Monthly Archives: September 2011

Misty, The Amazing Abandoned Dog |

Misty, The Amazing Abandoned Dog


This friendly, very thin, super pregnant dog was dumped out at our family’s rural property. Misty (we had to call her something) had 6 puppies 3 days later, in the woods, during a sustained rainfall.

Misty's Puppies  Misty's Woody Birthing Area

Very young dog, obviously used to a family because she bonded with CJ first, then Penny (mom), our Lab (Scooby Doo) and – once they accepted her – our ranch cats.

Pets are innocent. You can’t just throw them away because you didn’t get them spayed/neutered!

If you can’t keep them, take your animals to a good no-kill shelter where they at least have a chance to find happiness.

Family pets do NOT know how to survive on their own just because they are “animals”. Dumping them somewhere is NOT cool.

It’s like an everyday civilian being tossed into one of the desert wars we’re fighting. You’d have to learn how to defend yourself, eat and drink water in a totally foreign area you are so not prepared to be in. Alone.

After gathering Misty pups, we took the furry family to the shelter we work with. The shelter we adopted our Lab from. They will make sure this mom and her babies get the loving families they need.

Have fun, stay safe, and God bless,
CJ and Penny

Long Island Children’s Museum

This small museum has interesting display on different types of sand from around the nation, a netted catwalk, a bubble area and simulated beach. The full-body bubble was a bust though because it wouldn’t go past CJ’s knees before popping.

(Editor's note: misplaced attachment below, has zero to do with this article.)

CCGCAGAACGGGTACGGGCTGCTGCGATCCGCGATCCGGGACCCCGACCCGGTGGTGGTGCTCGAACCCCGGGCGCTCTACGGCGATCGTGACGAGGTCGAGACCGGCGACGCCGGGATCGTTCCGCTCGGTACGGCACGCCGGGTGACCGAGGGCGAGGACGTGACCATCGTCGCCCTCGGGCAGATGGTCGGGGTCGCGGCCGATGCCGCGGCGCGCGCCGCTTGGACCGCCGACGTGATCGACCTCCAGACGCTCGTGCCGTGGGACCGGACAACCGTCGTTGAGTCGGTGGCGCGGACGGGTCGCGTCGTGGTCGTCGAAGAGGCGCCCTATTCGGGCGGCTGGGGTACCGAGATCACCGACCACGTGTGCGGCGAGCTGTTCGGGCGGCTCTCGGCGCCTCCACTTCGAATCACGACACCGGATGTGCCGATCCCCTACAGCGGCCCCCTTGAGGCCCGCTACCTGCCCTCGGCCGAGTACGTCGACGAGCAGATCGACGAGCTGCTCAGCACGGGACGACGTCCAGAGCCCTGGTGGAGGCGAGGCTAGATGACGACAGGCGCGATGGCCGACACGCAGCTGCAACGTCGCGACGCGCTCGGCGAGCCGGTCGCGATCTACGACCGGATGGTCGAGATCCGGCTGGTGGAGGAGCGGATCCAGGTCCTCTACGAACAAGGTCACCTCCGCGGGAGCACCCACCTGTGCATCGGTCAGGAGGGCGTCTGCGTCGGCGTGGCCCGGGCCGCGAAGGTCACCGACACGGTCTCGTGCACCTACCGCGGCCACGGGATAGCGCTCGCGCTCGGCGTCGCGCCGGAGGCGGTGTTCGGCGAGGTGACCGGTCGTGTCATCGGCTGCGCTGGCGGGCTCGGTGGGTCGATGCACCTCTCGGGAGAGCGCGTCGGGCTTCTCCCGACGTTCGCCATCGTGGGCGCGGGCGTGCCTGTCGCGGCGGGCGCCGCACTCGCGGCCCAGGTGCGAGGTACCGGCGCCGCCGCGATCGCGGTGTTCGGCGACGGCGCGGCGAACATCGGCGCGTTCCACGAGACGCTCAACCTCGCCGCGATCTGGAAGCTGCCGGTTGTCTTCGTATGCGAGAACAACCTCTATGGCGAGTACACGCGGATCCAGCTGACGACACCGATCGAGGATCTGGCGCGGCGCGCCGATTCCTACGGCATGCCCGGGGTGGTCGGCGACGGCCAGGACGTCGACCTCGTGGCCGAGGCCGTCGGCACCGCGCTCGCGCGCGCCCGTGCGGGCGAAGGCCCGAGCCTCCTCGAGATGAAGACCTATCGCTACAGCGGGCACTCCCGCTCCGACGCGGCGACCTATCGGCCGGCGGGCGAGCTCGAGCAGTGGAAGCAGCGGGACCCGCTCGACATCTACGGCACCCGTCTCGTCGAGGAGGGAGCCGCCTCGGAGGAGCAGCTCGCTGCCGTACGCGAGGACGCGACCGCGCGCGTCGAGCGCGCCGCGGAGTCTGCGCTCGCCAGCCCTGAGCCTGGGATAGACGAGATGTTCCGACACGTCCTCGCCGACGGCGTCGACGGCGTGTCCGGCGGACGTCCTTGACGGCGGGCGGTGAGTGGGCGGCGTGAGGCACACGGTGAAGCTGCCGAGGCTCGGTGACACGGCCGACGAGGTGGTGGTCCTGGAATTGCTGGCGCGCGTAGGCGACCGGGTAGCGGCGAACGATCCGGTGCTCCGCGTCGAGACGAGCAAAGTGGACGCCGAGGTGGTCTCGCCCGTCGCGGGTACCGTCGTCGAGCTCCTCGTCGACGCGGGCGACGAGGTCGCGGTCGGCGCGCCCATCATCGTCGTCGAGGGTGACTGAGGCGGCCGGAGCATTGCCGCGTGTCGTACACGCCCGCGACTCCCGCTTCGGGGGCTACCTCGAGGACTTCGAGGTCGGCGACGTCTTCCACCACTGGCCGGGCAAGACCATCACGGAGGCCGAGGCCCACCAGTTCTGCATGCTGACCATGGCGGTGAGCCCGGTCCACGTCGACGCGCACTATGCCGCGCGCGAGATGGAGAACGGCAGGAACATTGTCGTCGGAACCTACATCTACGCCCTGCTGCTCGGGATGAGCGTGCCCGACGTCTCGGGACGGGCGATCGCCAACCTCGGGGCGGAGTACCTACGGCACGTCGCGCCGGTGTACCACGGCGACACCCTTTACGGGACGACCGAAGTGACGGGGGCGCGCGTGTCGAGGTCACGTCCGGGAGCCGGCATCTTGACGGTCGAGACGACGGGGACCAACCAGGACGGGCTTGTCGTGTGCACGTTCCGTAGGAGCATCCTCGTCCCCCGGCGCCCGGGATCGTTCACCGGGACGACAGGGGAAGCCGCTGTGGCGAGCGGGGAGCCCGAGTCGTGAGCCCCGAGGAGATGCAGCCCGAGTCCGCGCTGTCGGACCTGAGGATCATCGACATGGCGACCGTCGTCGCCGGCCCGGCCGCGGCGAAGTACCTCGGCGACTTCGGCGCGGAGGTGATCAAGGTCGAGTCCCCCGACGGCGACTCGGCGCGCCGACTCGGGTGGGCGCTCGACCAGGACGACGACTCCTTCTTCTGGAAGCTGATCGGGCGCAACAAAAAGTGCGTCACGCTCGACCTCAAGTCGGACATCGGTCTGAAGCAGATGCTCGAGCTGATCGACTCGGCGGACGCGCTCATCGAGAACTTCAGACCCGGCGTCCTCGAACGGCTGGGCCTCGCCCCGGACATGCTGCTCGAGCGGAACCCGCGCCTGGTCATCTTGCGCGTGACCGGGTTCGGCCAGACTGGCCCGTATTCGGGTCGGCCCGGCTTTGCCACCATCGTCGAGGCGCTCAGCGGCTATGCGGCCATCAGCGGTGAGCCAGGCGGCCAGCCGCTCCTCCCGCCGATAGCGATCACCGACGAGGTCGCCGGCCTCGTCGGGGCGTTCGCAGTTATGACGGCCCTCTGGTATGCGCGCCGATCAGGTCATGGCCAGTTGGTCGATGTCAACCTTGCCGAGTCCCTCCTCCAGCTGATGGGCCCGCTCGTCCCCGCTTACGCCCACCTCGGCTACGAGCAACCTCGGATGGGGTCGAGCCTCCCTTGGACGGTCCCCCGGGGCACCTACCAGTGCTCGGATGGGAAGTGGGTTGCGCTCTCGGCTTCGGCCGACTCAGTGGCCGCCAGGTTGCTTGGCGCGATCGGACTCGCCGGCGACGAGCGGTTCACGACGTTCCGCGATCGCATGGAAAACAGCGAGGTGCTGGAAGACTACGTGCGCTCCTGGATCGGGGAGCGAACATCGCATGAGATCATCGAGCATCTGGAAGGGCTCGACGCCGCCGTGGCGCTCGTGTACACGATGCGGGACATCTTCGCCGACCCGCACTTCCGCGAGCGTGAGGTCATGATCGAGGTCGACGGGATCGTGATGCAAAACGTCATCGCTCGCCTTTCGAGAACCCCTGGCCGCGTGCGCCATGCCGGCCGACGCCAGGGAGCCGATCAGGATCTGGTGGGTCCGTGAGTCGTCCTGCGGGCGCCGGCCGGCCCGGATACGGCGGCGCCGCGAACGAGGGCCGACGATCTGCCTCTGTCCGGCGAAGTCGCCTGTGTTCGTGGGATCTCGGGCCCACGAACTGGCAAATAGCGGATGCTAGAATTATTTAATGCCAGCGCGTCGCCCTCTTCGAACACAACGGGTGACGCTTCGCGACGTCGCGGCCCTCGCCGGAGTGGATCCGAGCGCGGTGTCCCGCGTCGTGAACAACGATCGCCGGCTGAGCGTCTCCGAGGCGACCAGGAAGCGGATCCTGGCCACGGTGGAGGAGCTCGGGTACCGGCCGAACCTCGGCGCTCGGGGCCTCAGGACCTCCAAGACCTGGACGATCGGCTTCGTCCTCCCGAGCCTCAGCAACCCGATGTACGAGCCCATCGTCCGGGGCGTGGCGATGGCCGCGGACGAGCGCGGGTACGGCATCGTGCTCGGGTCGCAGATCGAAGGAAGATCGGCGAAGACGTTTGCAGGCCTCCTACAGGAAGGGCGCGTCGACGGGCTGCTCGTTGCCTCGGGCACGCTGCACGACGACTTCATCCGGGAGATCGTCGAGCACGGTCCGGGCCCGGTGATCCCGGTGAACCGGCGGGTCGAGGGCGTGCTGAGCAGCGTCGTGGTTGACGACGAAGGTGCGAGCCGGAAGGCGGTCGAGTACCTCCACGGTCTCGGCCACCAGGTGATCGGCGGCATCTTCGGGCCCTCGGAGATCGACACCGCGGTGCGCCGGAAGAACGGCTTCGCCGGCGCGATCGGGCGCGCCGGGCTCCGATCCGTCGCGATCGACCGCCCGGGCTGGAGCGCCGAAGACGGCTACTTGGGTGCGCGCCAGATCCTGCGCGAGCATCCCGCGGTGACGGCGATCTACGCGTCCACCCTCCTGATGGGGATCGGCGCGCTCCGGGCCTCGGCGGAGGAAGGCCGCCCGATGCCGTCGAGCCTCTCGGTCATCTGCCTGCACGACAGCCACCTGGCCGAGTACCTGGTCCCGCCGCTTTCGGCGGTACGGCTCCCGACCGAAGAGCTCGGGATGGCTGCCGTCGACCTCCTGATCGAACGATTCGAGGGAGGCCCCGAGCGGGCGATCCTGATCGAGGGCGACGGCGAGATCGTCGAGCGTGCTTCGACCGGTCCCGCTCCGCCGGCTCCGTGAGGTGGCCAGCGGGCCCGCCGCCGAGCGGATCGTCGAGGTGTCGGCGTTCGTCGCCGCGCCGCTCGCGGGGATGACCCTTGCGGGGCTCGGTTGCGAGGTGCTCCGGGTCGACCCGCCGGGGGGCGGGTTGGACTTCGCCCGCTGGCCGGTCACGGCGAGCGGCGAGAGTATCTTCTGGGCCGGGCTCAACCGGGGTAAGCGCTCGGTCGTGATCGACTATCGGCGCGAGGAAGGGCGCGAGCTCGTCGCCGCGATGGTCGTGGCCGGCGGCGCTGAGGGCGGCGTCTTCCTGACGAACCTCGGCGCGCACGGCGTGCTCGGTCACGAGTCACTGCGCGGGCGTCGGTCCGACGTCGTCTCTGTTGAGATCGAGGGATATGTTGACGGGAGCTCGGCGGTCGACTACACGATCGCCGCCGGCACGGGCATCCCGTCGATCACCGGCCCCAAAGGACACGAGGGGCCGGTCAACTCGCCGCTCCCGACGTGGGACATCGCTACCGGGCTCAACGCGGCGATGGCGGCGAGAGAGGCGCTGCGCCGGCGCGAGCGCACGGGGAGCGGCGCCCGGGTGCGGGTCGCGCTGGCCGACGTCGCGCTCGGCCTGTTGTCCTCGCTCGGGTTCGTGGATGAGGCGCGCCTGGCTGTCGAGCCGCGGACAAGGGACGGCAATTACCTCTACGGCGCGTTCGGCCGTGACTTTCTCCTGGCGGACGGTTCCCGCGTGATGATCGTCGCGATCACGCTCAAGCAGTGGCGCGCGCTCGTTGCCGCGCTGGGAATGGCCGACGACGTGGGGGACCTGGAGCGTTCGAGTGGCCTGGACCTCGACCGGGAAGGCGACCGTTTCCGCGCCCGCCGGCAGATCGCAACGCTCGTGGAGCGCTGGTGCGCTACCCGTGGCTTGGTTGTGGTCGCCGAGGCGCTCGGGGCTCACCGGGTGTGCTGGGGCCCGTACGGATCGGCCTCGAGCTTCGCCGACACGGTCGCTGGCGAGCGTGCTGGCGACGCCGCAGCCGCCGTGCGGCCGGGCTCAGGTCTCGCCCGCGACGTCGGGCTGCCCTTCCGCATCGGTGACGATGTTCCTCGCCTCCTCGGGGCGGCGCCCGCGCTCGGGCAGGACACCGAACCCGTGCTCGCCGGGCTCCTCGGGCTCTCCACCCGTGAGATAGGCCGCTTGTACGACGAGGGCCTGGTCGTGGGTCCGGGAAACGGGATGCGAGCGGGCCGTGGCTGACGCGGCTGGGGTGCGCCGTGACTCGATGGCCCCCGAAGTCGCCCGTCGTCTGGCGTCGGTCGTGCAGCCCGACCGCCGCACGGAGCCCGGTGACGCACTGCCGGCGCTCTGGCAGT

Among others, there are sections on patterns, music (including playable instruments), the sea, human body, visual distortions, and telephones.

OUR RATING: 4 out of 5 Stars

We would have given the Long Island Children’s Museum a 3 star rating except for two things: 

  1. The complete section devoted to teaching about handicapped life and how disabilities are more “differentabilities” than actual inability to live a “normal” life.
  2. The newsroom that actually allows children to put on a simulated newscast.

Teleprompters, “green screen” technology, and working microphones kept CJ engaged for almost an hour each time. However, his “best memory” is of the catwalk.

CJ on the LICM catwalk.

As you can tell by the picture, our visit was back in 2009. When CJ was younger. If you’d like to read more recent reviews, check out the LICM page on Trekaroo.

To get more info on admission pricing, hours of operation and directions, head on over to the Long Island Children’s Museum‘s website.

We do recommend getting a membership. Not only did we get free admission for an entire year, we got reciprocal benefits at several science and children’s museums nationwide.

Have fun, stay safe, and God bless,
CJ and Penny